In addition to information on cancer incidence, data are available about the characteristics of patients with single and multiple tumours, as well as about the nature and frequency of these tumours (staging information is also recorded). Since patients' records remain active on the CCR until confirmation of their death, survival rates for the various forms of cancer can be calculated. In addition, the CCR has the capability of identifying and eliminating the duplicate reporting of tumours.
The Canadian Council of Cancer Registries recommends that the following tumours should be reported to the CCR:
- All primary, malignant tumours (topographies C00.0-C80.9 and behaviour codes of 3);
- All carcinoma in situ / intraepithelial / noninfiltrating / noninvasive tumours (behaviour codes of 2); except cervix (topographies C53.0-C53.9); and except prostate (topography C61.9);
- All borderline malignancies (behaviour codes of 1);
- Primary, benign tumours of the meninges, brain, spinal cord, cranial nerves and other parts of the central nervous system (topographies C70.0-C72.9 with behaviour codes of 0); pituitary, craniopharyngeal duct and pineal gland (topographies C75.1, C75.2, C75.3 with behaviour codes of 0);
- EXCEPT all (behaviour codes of 1, 2, 3) skin cancers (topographies C44.0-C44.9) listed as neoplasms, NOS (histologies 8000-8005), epithelial neoplasms (histologies 8010-8046), squamous cell neoplasms (histologies 8050-8084) and basal cell neoplasms (histologies 8090-8110) are not reportable tumours.
However, the Canadian Cancer Registry is starting to investigate standards for including treatment data in another year or two
(Not applicable as not determined yet)
Minimal information is available, i.e., there is information as to whether the diagnosis is the result of a laboratory test, and some of the factors for staging incorporate laboratory results.
Telephone: +1 613-951-1746
Health Statistics Division
Tunneys Pasture Driveway
Ottawa, Ontario K1A 0T6
Telephone: +1 613-612-9925
(The CCR data are used by the Public Health Agency of Canada, Health Canada, the North American Association of Central Cancer Registries (NAACCR), the National Cancer Institute of Canada, the Canadian Cancer Society, the International Agency for Research in Cancer (IARC), provincial and territorial ministries of health, pharmaceutical companies, medical and health researchers and the general public.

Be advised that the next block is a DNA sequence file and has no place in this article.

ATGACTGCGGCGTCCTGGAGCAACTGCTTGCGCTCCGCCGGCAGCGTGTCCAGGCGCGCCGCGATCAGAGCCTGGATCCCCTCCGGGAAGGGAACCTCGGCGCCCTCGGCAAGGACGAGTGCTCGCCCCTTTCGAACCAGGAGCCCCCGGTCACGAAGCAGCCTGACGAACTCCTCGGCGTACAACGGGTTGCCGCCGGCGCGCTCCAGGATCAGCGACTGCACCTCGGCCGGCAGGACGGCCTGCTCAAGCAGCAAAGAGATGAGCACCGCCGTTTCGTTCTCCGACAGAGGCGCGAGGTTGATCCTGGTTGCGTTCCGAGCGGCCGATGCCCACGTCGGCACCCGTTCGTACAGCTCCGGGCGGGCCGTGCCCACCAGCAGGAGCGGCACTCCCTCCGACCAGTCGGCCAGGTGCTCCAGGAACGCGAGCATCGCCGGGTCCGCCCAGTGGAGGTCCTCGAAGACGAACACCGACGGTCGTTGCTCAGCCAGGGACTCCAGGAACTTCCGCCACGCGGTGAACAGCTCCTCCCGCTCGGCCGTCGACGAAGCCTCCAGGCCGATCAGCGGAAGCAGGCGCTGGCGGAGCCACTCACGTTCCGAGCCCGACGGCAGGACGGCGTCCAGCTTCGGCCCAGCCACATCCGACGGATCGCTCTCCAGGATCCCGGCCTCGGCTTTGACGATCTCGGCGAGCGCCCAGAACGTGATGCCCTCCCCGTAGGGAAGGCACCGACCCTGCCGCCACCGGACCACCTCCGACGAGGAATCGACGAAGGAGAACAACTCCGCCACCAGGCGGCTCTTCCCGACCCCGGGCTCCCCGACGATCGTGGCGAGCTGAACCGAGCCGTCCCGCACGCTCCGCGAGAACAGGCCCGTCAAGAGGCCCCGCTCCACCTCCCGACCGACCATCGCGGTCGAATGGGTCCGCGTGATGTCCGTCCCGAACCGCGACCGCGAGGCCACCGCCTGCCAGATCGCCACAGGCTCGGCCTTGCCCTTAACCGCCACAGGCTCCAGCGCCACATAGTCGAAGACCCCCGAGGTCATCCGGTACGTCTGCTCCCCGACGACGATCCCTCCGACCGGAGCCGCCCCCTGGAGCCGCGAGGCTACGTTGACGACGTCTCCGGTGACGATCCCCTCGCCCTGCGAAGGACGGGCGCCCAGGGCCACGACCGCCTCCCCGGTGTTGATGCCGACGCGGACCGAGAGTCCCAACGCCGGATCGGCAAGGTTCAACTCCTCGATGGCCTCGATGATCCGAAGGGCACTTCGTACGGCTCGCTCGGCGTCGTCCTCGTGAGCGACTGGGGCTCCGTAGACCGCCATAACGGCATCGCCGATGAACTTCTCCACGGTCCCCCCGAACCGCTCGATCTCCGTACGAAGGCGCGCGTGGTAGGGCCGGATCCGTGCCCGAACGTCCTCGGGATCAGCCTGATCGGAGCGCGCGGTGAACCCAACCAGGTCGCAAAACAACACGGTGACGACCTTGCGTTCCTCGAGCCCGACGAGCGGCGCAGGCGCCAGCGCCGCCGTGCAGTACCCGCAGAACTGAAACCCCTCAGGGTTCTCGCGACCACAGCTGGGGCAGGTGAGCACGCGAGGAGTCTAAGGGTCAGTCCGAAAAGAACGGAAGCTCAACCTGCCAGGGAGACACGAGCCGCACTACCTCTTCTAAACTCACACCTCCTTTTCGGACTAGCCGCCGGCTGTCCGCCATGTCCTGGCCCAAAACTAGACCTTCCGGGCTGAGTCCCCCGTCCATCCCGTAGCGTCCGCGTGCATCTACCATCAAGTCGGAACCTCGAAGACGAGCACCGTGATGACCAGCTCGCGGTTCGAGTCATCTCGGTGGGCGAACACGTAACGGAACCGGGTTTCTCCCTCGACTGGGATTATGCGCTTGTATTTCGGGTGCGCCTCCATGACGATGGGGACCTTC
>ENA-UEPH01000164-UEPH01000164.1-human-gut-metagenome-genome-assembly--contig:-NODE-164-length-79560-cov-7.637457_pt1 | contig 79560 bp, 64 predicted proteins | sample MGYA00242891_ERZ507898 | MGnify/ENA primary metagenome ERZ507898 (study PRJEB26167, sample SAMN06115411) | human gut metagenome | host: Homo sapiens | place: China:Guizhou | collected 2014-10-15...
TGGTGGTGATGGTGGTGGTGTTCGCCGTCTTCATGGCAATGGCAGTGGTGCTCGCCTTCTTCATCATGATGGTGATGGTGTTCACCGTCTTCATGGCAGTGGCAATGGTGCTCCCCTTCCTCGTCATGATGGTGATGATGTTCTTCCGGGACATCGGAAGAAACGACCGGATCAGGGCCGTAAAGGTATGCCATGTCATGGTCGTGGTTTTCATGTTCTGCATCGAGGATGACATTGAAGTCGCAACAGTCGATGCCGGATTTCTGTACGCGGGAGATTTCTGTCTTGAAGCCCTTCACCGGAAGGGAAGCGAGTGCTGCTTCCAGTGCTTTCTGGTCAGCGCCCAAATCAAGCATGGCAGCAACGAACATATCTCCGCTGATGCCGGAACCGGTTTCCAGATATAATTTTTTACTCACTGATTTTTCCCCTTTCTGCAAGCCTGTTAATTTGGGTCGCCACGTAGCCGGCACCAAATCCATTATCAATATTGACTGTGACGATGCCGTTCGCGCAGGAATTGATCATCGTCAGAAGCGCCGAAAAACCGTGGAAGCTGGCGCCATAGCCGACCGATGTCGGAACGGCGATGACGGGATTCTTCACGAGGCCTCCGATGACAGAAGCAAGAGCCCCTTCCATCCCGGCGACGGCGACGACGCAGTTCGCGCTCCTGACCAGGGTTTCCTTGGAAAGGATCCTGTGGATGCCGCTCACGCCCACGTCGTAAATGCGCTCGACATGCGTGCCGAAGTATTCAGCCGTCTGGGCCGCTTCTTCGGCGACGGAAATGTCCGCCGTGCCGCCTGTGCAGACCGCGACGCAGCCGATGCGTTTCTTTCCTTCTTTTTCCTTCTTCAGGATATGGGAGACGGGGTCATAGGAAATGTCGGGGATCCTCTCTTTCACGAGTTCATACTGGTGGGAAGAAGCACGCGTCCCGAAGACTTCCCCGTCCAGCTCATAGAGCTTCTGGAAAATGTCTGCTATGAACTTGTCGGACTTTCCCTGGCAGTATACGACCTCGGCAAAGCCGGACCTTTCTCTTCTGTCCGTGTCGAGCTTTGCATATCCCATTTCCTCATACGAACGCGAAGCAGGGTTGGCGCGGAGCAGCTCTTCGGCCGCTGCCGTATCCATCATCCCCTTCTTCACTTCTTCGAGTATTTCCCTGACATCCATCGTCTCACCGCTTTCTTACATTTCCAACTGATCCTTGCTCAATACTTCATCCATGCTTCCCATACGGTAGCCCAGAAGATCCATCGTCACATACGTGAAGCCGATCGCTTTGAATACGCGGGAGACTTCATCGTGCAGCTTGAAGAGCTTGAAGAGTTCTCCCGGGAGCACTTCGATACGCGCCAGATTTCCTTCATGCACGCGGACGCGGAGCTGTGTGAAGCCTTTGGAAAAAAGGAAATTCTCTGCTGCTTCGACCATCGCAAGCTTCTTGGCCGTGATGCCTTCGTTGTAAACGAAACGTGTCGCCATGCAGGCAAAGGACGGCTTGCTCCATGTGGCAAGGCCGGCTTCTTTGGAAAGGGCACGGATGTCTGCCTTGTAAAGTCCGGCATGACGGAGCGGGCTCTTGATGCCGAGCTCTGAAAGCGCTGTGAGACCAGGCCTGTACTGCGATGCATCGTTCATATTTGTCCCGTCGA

Requests for custom tabulations can be made by the public, but access to the micro data is limited to those who enter into data sharing agreements (federal government health departments and provincial and territorial cancer registries) or who access the data through Statistics Canada's Research Data Centres.)
There is a cost associated with custom tabulations
(PDF tabular tables)
1. Goffin JR, Flanagan WM, Miller AB, Fitzgerald NR, Memon S, Wolfson MC, Evans WK. Biennial lung cancer screening in Canada with smoking cessation-outcomes and cost-effectiveness. Lung Cancer. 2016 Nov;101:98-103.
2. Ellison LF. Increasing survival from leukemia among adolescents and adults in Canada: A closer look. Health Rep. 2016 Jul 20;27(7):19-26.
3. Evans WK, Flanagan WM, Miller AB, et al. Implementing Low Dose CT Screening for Lung Cancer in Canada: Implications of Alternative At Risk Populations, Screening Frequency and Duration. Curr Oncol. 2016 Jun;23(3):e179-87
4. Ellison LF. Differences in cancer survival in Canada by sex. Health Rep. 2016 Apr;27(4):19-27.
5. Popadiuk C, Gauvreau CL, Bhavsar M, Nadeau C, Asakawa K, Flanagan WM, Wolfson MC, Coldman AJ, Memon S, Fitzgerald N, Lacombe J, Miller AB. Using the Cancer Risk Management Model to evaluate the health and economic impacts of cytology compared with human papillomavirus DNA testing for primary cervical cancer screening in Canada. Curr Oncol. 2016 Feb;23(Suppl 1):S56-63.
6. Goffin JR, Flanagan WM, Miller AB, Fitzgerald NR, Memon S, Wolfson MC, Evans WK. Cost-effectiveness of Lung Cancer Screening in Canada. JAMA Oncol. 2015 Sep;1(6):807-13.
7. Fitzgerald NR, Flanagan WM, Evans WK, Miller AB; Canadian Partnership against Cancer (CPAC) Cancer Risk Management (CRM) Lung Cancer Working.. Eligibility for low-dose computerized tomography screening among asbestos-exposed individuals. Scand J Work Environ Health. 2015 Jul;41(4):407-12.
8. Flanagan WM, Evans WK, Fitzgerald NR, Goffin JR, Miller AB, Wolfson MC. Performance of the cancer risk management model lung cancer screening module. Health Rep. 2015 May;26(5):11-8.
9. Coldman AJ, Phillips N, Brisson J, Flanagan W, Wolfson M, Nadeau C, Fitzgerald N, Miller AB. Using the Cancer Risk Management Model to evaluate colorectal cancer screening options for Canada. Curr Oncol. 2015 Apr;22(2):e41-50.
10. Ellison LF. Adjusting relative survival estimates for cancer mortality in the general population. Health Rep. 2014 Nov;25(11):3-9.